A Turning Point
The Unhrc-sponsored resolution on Sri Lanka is crucial for post-conflict ethnic reconciliation. This international move could also possibly backfire.
Sri Lanka faced a tough audience
at the recent UNHRC meeting
In May 2009, Sri Lanka was rejoicing. The country had killed two birds with one stone. The crushing of the LTTE resolved one of the fundamental problems the state was facing for over three decades and Sri Lanka’s status internationally was boosted as a state, which achieved the unachievable, i.e. successfully terminating an armed resistance. The Sri Lankan leadership began to argue that it could become an example for other nations on how to deal effectively with terrorism. The international community also rewarded Sri Lanka with a commendation in Geneva for defeating terrorism.
However, the international euphoria did not last too long. Stories of very serious human rights violations allegedly committed during the last phase of the battle against Tamil civilians and surrendered LTTE cadres began to emerge coupled with photographs and video clips of these incidents, which the international groups claimed “tro- phy footage,” taken by members of the Sri Lankan armed forces. International actors, including the UN and USA, which assisted Sri Lanka to defeat the LTTE, were under pressure to address the alleged human rights violations, some of which were amounted to “crimes against humanity.” Under the leadership of the US, some of the Western states began to demand an “international investigation” on the alleged atrocities. A resolution against Sri Lanka demanding an international investigation was to be introduced in Geneva. Eventually the US cosponsored a deeply watered down version of a resolution in the UN Human Rights Council session in March 2012, which demanded that Sri Lanka implement the recommendations of the Lessons Learnt and Reconciliation Commission (LLRC), a commission appointed by the government of Sri Lanka. There was no mention of international investigation against Sri Lanka.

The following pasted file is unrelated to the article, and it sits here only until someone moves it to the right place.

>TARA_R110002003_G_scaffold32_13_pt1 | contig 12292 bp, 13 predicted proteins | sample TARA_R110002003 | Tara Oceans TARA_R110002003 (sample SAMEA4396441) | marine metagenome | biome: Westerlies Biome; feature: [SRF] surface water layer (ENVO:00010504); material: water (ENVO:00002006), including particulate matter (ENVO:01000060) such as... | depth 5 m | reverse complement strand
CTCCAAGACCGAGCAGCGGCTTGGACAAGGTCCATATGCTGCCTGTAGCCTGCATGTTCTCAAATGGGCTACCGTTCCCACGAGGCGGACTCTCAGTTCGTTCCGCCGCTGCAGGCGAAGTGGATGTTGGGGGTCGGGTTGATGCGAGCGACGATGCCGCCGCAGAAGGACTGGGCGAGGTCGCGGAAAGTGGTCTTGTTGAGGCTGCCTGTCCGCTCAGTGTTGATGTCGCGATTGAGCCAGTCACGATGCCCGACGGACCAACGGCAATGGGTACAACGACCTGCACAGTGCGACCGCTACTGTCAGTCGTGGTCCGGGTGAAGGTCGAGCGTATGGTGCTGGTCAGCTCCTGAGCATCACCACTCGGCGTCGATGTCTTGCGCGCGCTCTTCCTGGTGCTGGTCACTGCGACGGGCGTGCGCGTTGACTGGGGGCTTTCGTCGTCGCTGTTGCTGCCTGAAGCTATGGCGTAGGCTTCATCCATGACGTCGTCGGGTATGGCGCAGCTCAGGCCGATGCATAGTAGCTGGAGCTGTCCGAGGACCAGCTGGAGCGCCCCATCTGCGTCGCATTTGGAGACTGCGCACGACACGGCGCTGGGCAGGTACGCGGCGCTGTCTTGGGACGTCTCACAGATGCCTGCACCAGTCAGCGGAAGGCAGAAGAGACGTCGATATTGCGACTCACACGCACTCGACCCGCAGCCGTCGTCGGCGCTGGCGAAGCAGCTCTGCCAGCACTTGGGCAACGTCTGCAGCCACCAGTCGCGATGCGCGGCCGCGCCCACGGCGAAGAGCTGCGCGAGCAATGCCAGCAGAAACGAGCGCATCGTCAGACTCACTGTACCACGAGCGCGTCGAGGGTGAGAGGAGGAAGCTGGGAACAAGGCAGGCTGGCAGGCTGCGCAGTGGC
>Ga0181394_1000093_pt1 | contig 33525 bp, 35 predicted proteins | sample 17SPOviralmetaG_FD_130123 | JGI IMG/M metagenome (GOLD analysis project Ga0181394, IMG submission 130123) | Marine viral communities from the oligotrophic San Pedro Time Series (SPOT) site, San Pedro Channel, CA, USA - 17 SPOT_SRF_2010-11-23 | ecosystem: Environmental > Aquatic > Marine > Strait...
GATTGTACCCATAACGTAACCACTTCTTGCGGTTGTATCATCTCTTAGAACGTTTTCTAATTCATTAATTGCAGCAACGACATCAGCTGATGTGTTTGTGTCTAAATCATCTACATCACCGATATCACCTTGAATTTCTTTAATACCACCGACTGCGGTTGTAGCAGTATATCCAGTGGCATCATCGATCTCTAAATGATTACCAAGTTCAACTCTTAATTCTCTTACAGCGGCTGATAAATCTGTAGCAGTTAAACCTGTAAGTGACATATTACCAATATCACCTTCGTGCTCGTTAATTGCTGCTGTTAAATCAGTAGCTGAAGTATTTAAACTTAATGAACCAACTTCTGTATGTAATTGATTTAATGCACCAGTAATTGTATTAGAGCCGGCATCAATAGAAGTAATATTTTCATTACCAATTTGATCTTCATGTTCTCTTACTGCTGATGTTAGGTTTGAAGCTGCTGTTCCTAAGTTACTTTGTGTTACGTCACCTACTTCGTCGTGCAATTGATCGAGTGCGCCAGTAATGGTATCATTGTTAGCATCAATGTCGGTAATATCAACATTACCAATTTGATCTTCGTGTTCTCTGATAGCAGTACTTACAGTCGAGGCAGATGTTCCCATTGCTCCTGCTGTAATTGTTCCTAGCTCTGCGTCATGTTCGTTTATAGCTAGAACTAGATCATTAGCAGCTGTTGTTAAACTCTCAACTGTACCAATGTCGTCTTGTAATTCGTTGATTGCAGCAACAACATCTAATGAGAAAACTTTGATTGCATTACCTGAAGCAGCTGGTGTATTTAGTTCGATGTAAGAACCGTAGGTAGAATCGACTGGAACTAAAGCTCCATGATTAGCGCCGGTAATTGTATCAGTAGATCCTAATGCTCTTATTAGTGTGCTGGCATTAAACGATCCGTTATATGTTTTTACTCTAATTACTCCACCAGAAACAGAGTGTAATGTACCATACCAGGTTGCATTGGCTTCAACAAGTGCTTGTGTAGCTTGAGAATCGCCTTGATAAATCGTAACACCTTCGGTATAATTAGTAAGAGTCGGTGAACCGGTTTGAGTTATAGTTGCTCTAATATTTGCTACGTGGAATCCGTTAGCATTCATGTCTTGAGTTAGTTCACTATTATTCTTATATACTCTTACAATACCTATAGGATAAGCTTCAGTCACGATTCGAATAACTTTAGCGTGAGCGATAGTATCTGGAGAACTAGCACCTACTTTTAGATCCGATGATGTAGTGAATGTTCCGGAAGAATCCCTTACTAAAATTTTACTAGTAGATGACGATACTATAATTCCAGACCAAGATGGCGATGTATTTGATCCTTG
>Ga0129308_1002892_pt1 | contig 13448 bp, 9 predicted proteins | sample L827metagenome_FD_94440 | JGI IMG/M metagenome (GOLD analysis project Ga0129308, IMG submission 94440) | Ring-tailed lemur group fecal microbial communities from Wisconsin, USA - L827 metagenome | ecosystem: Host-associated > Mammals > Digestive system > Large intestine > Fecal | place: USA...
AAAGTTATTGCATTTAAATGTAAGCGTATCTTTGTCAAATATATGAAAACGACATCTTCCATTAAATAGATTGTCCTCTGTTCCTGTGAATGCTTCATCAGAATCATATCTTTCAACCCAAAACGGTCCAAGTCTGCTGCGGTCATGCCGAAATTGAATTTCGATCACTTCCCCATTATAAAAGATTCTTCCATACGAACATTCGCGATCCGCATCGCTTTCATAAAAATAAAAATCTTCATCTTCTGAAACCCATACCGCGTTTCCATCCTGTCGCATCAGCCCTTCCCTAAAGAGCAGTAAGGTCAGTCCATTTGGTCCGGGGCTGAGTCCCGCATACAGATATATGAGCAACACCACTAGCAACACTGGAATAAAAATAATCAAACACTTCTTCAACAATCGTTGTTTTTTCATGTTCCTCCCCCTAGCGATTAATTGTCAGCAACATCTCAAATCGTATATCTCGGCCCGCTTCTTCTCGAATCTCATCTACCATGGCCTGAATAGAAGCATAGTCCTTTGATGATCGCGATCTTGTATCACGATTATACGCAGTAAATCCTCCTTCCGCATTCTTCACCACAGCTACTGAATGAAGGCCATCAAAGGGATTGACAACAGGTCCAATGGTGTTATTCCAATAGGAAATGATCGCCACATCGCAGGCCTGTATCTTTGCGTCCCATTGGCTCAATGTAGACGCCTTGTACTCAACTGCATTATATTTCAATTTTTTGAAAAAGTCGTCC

Yet, Sri Lanka rejected all allegations of human rights violations and opposed the resolution in Geneva, tooth and nail. It argued that there was no intentional violence against the Tamil population as what was undertaken was a “humanitarian operation” and not a war. However, Sri Lanka’s fundamental argument was that the states that were sponsoring the resolution, especially the US, had no right to criticize Sri Lanka because they were also guilty of serious human rights violations elsewhere. The killing of Osama Bin Laden and the treatment of Guantanamo Bay prisoners were cited as evidence of US involvement in human rights violations. Minister Mahinda Samarasinghe, Chief of the Sri Lankan delegation in Geneva, on the day of voting declared, “physicians heal yourself,” a term that essentially means to solve your problems first. Sri Lanka strategically also used the argument that a resolution against it may serve as a precedence and could
backfire on other states in the future.